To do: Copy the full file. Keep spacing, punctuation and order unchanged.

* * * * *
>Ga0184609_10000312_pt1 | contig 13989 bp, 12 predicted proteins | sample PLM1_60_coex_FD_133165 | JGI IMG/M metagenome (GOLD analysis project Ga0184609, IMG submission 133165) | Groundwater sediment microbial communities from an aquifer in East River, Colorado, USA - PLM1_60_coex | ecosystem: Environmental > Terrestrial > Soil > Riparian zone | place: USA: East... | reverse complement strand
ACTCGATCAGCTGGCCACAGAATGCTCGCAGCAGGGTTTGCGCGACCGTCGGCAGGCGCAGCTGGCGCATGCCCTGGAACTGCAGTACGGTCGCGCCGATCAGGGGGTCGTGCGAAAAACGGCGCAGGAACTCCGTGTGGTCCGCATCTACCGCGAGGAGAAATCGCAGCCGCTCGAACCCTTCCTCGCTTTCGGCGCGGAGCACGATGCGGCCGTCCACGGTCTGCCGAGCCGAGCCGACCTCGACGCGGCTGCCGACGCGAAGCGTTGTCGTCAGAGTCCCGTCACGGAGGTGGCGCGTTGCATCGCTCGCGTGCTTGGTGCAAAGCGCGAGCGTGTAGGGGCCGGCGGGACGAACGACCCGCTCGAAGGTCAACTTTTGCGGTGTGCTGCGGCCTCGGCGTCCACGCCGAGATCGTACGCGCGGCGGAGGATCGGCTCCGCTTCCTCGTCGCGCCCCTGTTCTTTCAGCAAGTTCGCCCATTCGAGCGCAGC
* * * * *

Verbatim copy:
>Ga0184609_10000312_pt1 | contig 13989 bp, 12 predicted proteins | sample PLM1_60_coex_FD_133165 | JGI IMG/M metagenome (GOLD analysis project Ga0184609, IMG submission 133165) | Groundwater sediment microbial communities from an aquifer in East River, Colorado, USA - PLM1_60_coex | ecosystem: Environmental > Terrestrial > Soil > Riparian zone | place: USA: East... | reverse complement strand
ACTCGATCAGCTGGCCACAGAATGCTCGCAGCAGGGTTTGCGCGACCGTCGGCAGGCGCAGCTGGCGCATGCCCTGGAACTGCAGTACGGTCGCGCCGATCAGGGGGTCGTGCGAAAAACGGCGCAGGAACTCCGTGTGGTCCGCATCTACCGCGAGGAGAAATCGCAGCCGCTCGAACCCTTCCTCGCTTTCGGCGCGGAGCACGATGCGGCCGTCCACGGTCTGCCGAGCCGAGCCGACCTCGACGCGGCTGCCGACGCGAAGCGTTGTCGTCAGAGTCCCGTCACGGAGGTGGCGCGTTGCATCGCTCGCGTGCTTGGTGCAAAGCGCGAGCGTGTAGGGGCCGGCGGGACGAACGACCCGCTCGAAGGTCAACTTTTGCGGTGTGCTGCGGCCTCGGCGTCCACGCCGAGATCGTACGCGCGGCGGAGGATCGGCTCCGCTTCCTCGTCGCGCCCCTGTTCTTTCAGCAAGTTCGCCCATTCGAGCGCAGC